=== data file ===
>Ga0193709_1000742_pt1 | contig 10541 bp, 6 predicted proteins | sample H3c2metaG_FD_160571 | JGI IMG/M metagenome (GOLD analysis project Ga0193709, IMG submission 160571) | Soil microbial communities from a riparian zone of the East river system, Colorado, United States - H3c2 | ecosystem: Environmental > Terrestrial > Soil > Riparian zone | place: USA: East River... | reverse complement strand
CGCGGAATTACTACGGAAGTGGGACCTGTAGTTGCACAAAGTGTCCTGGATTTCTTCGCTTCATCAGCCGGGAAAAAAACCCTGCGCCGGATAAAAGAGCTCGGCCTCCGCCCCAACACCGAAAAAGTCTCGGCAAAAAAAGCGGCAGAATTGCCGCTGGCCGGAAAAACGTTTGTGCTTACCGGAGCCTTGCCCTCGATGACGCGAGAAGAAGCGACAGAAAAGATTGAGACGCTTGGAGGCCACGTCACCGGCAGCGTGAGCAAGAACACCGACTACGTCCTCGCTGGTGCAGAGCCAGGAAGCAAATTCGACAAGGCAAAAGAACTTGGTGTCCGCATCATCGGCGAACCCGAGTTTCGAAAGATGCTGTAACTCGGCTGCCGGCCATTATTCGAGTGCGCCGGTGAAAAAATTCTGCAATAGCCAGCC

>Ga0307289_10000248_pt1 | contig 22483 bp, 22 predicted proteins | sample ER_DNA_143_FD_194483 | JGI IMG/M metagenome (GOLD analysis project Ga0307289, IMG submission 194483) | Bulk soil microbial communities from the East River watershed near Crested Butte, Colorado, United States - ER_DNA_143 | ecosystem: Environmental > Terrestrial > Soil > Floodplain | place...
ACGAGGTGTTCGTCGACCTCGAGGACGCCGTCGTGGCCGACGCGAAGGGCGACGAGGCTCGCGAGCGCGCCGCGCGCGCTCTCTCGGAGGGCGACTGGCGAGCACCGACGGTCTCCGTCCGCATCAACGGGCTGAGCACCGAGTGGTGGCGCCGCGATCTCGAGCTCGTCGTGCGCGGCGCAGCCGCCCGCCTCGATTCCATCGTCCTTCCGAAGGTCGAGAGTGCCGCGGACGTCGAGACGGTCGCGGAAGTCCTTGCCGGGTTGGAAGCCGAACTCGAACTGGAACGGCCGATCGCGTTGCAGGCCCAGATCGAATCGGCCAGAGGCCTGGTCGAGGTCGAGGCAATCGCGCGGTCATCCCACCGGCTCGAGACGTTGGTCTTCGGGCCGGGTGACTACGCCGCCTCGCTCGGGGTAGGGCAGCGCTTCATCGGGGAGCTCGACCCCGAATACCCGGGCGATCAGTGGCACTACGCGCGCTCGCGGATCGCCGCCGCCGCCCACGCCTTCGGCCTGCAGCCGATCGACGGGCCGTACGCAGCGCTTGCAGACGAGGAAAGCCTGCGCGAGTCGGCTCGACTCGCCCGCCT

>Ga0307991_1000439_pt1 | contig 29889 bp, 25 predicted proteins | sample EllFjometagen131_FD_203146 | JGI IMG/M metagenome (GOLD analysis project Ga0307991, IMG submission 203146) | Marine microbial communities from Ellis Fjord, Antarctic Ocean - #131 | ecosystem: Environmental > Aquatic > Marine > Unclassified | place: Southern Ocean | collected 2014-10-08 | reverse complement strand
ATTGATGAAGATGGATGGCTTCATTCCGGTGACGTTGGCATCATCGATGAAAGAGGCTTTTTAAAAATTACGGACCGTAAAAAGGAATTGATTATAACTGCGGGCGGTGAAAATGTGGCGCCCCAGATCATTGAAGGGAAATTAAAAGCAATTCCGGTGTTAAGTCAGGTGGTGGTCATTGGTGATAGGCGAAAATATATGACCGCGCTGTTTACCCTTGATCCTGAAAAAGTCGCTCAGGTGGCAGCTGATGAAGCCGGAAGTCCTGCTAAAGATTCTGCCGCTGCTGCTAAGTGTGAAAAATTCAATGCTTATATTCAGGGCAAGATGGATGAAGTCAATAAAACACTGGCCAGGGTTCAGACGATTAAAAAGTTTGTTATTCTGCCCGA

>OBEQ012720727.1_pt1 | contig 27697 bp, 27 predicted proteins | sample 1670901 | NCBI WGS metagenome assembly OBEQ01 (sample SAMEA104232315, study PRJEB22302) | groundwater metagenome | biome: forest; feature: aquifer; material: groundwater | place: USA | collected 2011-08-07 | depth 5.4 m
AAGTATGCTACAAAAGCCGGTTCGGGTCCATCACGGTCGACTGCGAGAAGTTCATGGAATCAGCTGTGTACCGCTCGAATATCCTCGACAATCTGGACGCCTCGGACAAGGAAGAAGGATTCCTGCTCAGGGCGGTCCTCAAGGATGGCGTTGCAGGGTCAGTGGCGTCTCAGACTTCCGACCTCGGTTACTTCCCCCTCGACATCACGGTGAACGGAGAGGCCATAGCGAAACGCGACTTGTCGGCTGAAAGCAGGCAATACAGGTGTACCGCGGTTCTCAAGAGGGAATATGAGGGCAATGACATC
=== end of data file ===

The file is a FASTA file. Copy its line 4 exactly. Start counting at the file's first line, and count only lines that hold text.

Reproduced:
ACGAGGTGTTCGTCGACCTCGAGGACGCCGTCGTGGCCGACGCGAAGGGCGACGAGGCTCGCGAGCGCGCCGCGCGCGCTCTCTCGGAGGGCGACTGGCGAGCACCGACGGTCTCCGTCCGCATCAACGGGCTGAGCACCGAGTGGTGGCGCCGCGATCTCGAGCTCGTCGTGCGCGGCGCAGCCGCCCGCCTCGATTCCATCGTCCTTCCGAAGGTCGAGAGTGCCGCGGACGTCGAGACGGTCGCGGAAGTCCTTGCCGGGTTGGAAGCCGAACTCGAACTGGAACGGCCGATCGCGTTGCAGGCCCAGATCGAATCGGCCAGAGGCCTGGTCGAGGTCGAGGCAATCGCGCGGTCATCCCACCGGCTCGAGACGTTGGTCTTCGGGCCGGGTGACTACGCCGCCTCGCTCGGGGTAGGGCAGCGCTTCATCGGGGAGCTCGACCCCGAATACCCGGGCGATCAGTGGCACTACGCGCGCTCGCGGATCGCCGCCGCCGCCCACGCCTTCGGCCTGCAGCCGATCGACGGGCCGTACGCAGCGCTTGCAGACGAGGAAAGCCTGCGCGAGTCGGCTCGACTCGCCCGCCT